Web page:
St Macartin’s Cathedral, Enniskillen is one of two cathedral churches in the diocese of Clogher (the other being St Macartan’s Cathedral, Clogher) in the Church of Ireland. It stands on a hill overlooking the town of Enniskillen, County Fermanagh, Northern Ireland in the ecclesiastical province of Armagh. .

It was completed in 1842 as St. Anne’s Parish Church but was reopened as St.Macartin’s Cathedral in 1923. It includes parts of an earlier church building and has a 150-foot (45 m) tower and spire. The tower houses a peal of ten bells, which can also chimed to play songs. The three manual organ consists of thirty-speaking stops, along with the entire pedal and swell box.

The dean and chapter of Clogher have their stalls in the cathedral and even higher Cathedral of Clogher.

History

The first church building on the site was completed around 1627 as part of the original building in the town of Enniskillen. By 1832 the building had become structurally unsafe and was replaced by the current building, which was completed in 1842. The sanctuary was enlarged 1889th

In 1923 the church was reopened as St Macartin’s Cathedral, and thus become the second cathedral of Clogher diocese. It is complete with stalls in the choir of the Dean and Chapter of Clogher. The present organ was installed in 1936 by Peter Conacher and Company and built by Abbey Organ Company in the early 1990s. In 1964, a suite of new halls along with a conference room was added and in 1970 a part of the nave was converted into regimental chapel Inniskilling regiments.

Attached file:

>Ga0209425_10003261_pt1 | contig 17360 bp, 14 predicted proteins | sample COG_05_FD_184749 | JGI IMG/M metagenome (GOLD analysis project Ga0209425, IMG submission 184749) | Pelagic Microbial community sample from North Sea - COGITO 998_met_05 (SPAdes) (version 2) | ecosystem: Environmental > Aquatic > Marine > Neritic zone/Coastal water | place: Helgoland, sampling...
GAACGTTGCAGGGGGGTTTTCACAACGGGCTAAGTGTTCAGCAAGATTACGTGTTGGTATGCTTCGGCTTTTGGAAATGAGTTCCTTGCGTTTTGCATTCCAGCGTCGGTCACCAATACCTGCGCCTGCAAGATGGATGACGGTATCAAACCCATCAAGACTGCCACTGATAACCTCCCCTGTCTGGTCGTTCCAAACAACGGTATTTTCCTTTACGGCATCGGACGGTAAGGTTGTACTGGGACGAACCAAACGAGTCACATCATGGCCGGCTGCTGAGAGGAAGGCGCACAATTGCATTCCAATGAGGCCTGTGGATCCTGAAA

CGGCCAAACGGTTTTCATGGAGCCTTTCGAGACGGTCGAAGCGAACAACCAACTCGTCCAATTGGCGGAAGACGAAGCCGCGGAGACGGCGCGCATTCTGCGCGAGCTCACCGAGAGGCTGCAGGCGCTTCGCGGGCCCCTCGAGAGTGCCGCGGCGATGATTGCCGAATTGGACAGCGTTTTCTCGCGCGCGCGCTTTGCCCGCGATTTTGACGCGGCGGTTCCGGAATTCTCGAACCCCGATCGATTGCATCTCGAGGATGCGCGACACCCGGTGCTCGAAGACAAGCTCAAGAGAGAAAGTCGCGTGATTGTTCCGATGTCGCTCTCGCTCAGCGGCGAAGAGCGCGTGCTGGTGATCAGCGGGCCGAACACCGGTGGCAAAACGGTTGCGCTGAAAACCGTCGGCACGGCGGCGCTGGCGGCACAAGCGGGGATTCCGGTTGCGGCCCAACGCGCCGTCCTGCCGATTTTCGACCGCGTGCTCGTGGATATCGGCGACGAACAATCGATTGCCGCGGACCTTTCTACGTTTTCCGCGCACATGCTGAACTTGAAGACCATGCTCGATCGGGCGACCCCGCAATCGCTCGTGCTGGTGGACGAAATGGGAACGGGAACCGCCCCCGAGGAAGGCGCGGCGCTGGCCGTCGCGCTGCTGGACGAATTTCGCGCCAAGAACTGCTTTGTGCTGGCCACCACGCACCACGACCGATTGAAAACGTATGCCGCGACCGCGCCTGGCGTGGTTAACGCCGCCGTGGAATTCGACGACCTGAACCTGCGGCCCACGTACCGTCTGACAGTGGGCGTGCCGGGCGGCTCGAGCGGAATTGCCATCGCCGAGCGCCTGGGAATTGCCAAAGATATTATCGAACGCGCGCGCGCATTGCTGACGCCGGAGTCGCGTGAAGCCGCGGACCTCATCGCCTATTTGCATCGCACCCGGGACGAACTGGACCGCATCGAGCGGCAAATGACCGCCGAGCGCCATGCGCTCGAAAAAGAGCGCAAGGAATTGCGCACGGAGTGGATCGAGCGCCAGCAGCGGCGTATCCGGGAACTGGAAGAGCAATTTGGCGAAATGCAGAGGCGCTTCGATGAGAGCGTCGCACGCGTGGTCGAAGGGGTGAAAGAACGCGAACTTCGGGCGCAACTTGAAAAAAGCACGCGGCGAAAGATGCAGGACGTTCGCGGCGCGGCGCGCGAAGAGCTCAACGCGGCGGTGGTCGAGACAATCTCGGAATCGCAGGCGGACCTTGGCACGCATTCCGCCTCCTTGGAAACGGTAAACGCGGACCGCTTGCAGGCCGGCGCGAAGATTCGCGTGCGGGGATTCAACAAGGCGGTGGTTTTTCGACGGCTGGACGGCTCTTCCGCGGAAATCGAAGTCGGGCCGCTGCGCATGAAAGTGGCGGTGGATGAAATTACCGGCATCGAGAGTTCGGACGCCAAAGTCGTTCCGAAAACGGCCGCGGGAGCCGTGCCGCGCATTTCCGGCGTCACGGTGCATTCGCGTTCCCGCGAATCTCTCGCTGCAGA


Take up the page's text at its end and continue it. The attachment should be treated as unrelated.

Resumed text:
On 26 June 2012, Queen Elizabeth II attended a thanksgiving service at the cathedral for her Diamond Jubilee. The service was led by Kenneth Hall, the Dean of Clogher, applicants address was given by Alan Harper, the Anglican Archbishop of Armagh and the lesson was read by Peter Robinson, First Minister of Northern Ireland. The prayers of intercession were read by Ken Lindsay, chairman of the Methodist Church in Ireland; Cardinal Seán Brady, Archbishop of Armagh and Dr. Roy Patton, moderator of the General Assembly of the Presbyterian Church in Ireland. [1] After the service, the Queen made the short walk to St Michael’s Catholic Church where she met with representatives of local community groups. This was the first time she had visited a Catholic church in Northern Ireland. [2]

See also

  • Dean of Clogher

References

  1. Jump up ^ “HM Queen Elizabeth II Attends Diamond Jubilee thanksgiving service at St Macartin’s Cathedral”.Www.anglicannews.org. Anglican Office. 26 June 2012. Hämtad26 June 2014.
  2. Jump up ^ Rayner, Gordon (26 June 2012). “Queen visits the Catholic Church in Northern Ireland”. Www.telegraph.co.uk. Telegraph Media Group Limited. Retrieved 26 June 2014.